potential risks to watch out for


1. Beware of hard ground


It’s worth being careful how much truly barefoot walking you do on solid ground like tarmac. The benefits won’t be the same as on the natural earth and walking correctly is key to avoiding pain and injury - new barefooters should stick to softer ground and/or buy barefoot shoes


2. Get some shoes


Your feet will toughen up, but there are also increasing options of barefoot shoes available. These will provide some cushioning for newbies and protection for stubbed toes, not to mention stray rocks which will feel ten times as big as they really are


3. Take your time


I began barefoot life by running 5km 3-times a week in hilly Sheffield - after a month or so of powering through, I had to take an extended break due to the pain in my feet/calves/shins… Your feet and legs will be weak and pathetic from their sheltered lives of luxury, give them a chance to acclimatize


4. You’ll never go back!


Stick with it and the benefits will become obvious.

 

 

FAQs

10 Frequently Asked Questions


1. What does barefoot mean?

It can either mean going without shoes and socks or it can refer to a type of shoe. A barefoot shoe or trainer is one with 'zero drop' - this refers to the height of the heel comparative to the height at the toe. Barefoot shoes should also be flexible and have a wide area to allow your feet to spread and flex naturally. Some barefoot shoes have separate areas for each toe or a 4-1 system with the big toe separated.


2. Will walking barefoot change my feet?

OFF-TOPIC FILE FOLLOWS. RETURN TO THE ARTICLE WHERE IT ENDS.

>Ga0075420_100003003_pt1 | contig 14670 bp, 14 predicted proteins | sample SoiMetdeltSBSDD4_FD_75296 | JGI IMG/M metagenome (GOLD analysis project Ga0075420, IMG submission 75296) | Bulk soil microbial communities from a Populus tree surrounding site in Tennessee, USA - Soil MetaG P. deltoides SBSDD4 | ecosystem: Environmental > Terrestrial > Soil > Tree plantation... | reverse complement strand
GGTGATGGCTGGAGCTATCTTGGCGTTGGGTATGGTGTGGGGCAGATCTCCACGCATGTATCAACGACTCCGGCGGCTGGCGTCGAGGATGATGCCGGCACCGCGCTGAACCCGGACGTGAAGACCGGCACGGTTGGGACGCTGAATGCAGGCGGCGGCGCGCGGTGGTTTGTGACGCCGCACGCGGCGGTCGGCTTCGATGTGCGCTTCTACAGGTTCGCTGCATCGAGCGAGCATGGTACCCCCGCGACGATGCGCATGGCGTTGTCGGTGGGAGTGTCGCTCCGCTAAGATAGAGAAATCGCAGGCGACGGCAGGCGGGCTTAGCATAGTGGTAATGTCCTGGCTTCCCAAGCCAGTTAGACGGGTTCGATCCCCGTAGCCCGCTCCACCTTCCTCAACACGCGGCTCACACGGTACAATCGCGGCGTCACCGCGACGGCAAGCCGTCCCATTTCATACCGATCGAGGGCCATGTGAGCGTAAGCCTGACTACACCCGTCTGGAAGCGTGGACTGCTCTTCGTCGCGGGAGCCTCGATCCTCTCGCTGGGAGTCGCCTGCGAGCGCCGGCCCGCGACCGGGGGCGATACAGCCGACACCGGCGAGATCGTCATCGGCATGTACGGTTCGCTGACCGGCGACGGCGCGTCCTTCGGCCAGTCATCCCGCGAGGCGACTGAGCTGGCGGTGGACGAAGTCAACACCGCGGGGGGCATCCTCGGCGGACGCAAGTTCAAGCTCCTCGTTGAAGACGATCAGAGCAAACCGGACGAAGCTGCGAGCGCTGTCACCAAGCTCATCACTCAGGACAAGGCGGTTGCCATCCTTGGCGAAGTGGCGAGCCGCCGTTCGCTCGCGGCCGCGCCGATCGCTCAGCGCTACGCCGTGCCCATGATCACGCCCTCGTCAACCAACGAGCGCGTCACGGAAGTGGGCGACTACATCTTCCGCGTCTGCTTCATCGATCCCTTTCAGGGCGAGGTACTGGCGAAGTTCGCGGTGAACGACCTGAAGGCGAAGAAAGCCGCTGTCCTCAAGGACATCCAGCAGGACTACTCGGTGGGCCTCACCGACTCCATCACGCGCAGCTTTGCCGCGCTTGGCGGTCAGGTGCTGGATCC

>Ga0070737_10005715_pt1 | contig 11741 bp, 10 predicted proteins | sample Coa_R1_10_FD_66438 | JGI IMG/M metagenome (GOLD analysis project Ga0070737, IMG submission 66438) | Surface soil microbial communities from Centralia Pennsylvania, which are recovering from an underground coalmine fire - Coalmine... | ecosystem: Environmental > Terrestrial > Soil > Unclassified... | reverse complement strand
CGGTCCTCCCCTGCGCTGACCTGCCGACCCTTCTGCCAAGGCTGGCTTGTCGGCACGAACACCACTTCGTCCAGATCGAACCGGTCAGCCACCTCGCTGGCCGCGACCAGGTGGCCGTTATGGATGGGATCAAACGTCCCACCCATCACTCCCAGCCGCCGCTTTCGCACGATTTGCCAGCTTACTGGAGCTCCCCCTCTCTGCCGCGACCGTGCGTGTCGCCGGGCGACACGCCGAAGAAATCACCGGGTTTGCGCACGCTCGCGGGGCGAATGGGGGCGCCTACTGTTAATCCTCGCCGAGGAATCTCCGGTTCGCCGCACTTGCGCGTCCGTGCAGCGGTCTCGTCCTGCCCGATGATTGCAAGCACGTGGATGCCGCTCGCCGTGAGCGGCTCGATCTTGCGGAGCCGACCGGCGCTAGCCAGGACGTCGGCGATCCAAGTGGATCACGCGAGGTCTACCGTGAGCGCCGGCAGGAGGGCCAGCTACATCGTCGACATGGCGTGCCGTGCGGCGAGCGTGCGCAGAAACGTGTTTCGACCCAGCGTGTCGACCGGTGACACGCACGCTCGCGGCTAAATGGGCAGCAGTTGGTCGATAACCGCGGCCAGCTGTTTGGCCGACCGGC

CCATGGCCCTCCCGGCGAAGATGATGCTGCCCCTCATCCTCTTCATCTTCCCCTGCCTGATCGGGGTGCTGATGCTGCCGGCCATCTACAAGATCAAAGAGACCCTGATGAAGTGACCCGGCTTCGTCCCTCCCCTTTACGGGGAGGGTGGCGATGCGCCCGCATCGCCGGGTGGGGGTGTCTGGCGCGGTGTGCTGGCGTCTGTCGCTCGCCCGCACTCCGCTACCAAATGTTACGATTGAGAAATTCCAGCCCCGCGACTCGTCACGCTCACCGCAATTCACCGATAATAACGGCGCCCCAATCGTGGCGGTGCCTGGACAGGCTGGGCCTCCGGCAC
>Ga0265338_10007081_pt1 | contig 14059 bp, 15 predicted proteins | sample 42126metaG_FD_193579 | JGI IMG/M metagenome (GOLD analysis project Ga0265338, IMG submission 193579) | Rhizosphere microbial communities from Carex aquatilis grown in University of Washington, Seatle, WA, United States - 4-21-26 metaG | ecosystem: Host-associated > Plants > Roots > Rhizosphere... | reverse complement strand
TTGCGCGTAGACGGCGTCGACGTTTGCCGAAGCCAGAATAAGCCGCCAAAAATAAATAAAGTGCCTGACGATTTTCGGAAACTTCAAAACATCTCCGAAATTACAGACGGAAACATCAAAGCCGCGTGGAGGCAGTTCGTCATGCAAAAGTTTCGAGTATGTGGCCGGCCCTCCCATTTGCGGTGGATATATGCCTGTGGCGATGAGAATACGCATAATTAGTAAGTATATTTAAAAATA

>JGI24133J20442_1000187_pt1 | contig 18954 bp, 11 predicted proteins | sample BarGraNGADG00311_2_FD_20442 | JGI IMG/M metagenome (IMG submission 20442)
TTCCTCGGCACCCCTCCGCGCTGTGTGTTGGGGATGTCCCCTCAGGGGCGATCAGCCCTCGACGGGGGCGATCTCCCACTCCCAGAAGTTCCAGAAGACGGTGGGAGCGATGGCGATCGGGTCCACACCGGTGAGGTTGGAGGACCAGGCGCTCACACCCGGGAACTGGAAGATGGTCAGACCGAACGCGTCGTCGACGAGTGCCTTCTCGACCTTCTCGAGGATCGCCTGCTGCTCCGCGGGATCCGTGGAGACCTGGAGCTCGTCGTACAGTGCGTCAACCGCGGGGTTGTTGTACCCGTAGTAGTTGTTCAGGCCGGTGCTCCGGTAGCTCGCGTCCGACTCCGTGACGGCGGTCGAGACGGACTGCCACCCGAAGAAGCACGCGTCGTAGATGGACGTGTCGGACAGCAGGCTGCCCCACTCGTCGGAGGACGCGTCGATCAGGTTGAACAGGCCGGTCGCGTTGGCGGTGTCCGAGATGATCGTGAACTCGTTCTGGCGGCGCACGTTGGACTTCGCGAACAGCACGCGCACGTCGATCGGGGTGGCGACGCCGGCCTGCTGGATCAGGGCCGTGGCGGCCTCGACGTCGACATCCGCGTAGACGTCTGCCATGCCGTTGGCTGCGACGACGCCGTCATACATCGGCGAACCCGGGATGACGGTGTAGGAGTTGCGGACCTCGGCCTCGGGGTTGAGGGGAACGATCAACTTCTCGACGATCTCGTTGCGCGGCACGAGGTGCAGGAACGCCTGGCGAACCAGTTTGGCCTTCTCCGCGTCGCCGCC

Your feet will get stronger and toughen up on the soles, your toes may also spread wider to accommodate a better feel and grip. Better gait and posture may realign your feet, more evenly distribute weight, and balance the arches. This could be more pronounced in those with an unhealthy walking style exacerbated by ill-fitting or worn shoes.


3. Where can I get the best barefoot shoes?

As walking with bare feet becomes ever more popular, more companies are producing barefoot shoes than ever before. These shoes provide different levels of 'barefoot' and protection, meaning you can more comfortably ease into barefoot walking or running. Research for what you're specifically looking for, as no two barefoot shoes are the same.


4. What are the health benefits of walking barefoot?

You may want to scroll up and read the article above.


5. Can I run in bare feet?

Of course, but you'll need to change how you run. If you try running heel to toe with the usual impact of that heel strike without the inch of cushioning... you'll soon stop. Check out the many articles and videos on correct running form before punishing your joints.


6. Can I get injured whilst barefoot running?

Yes and I did. Ease into it, make sure you're running correctly, and maybe get some barefoot shoes that will help.


7. Can I walk in bare feet with Diabetes?

Yes, but your feet may be more sensitive and prone to being damaged. Do your research first, take precautions, and closely monitor the situation.


8. How long should I walk barefoot?

Build up slowly and you can walk forever. There are various recommendations around the internet, but just listen to your body and trust what it's telling you. Everyone is different and we're all starting from different places, find what's right for you.


9. Can I walk or run barefoot on a treadmill?

Sure, why not? Just ensure you're running correctly and it's not causing your feet any distress.


10. Where can I learn more about barefoot walking?

There's a tonne of information online about barefoot walking and not all of it is terrible. Do your own research, exercise common sense, listen to your body. Find people who are experienced and ask for their advice - most articles online are written for content by people who aren't experts on the subject (ahem), so seek out a genuine expert with real experience!




 
Adam Pike - Holistic Healer

Looking for more advice on going Barefoot?

Get in touch with Adam Pike

Holistic Healer & Health Consultant | Director of Spiritual England